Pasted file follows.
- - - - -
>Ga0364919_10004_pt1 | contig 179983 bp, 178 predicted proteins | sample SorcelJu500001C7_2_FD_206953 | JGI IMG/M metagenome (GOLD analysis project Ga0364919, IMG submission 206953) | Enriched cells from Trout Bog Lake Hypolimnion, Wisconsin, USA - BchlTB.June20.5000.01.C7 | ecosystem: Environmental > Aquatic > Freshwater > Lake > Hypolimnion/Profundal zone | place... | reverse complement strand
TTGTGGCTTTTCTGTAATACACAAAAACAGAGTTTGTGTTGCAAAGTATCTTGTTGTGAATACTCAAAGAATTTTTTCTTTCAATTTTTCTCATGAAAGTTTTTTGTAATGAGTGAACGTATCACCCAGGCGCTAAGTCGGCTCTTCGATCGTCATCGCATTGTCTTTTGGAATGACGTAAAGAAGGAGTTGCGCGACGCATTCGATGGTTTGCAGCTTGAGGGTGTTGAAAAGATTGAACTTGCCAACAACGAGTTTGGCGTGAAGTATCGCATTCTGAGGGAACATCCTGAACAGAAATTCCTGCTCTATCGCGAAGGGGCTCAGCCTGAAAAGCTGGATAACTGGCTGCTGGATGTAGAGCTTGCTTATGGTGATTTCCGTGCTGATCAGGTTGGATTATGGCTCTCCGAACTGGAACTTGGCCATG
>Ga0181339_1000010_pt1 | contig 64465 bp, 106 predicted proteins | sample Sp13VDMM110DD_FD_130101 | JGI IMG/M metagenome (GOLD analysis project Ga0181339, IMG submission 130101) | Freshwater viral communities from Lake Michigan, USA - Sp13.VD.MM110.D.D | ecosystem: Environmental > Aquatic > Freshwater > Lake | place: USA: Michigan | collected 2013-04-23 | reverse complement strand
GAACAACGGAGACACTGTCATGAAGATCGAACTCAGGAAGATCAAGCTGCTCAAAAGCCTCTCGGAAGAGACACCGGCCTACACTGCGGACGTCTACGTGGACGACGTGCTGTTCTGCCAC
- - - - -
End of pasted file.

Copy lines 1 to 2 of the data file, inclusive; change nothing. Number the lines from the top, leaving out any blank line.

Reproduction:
>Ga0364919_10004_pt1 | contig 179983 bp, 178 predicted proteins | sample SorcelJu500001C7_2_FD_206953 | JGI IMG/M metagenome (GOLD analysis project Ga0364919, IMG submission 206953) | Enriched cells from Trout Bog Lake Hypolimnion, Wisconsin, USA - BchlTB.June20.5000.01.C7 | ecosystem: Environmental > Aquatic > Freshwater > Lake > Hypolimnion/Profundal zone | place... | reverse complement strand
TTGTGGCTTTTCTGTAATACACAAAAACAGAGTTTGTGTTGCAAAGTATCTTGTTGTGAATACTCAAAGAATTTTTTCTTTCAATTTTTCTCATGAAAGTTTTTTGTAATGAGTGAACGTATCACCCAGGCGCTAAGTCGGCTCTTCGATCGTCATCGCATTGTCTTTTGGAATGACGTAAAGAAGGAGTTGCGCGACGCATTCGATGGTTTGCAGCTTGAGGGTGTTGAAAAGATTGAACTTGCCAACAACGAGTTTGGCGTGAAGTATCGCATTCTGAGGGAACATCCTGAACAGAAATTCCTGCTCTATCGCGAAGGGGCTCAGCCTGAAAAGCTGGATAACTGGCTGCTGGATGTAGAGCTTGCTTATGGTGATTTCCGTGCTGATCAGGTTGGATTATGGCTCTCCGAACTGGAACTTGGCCATG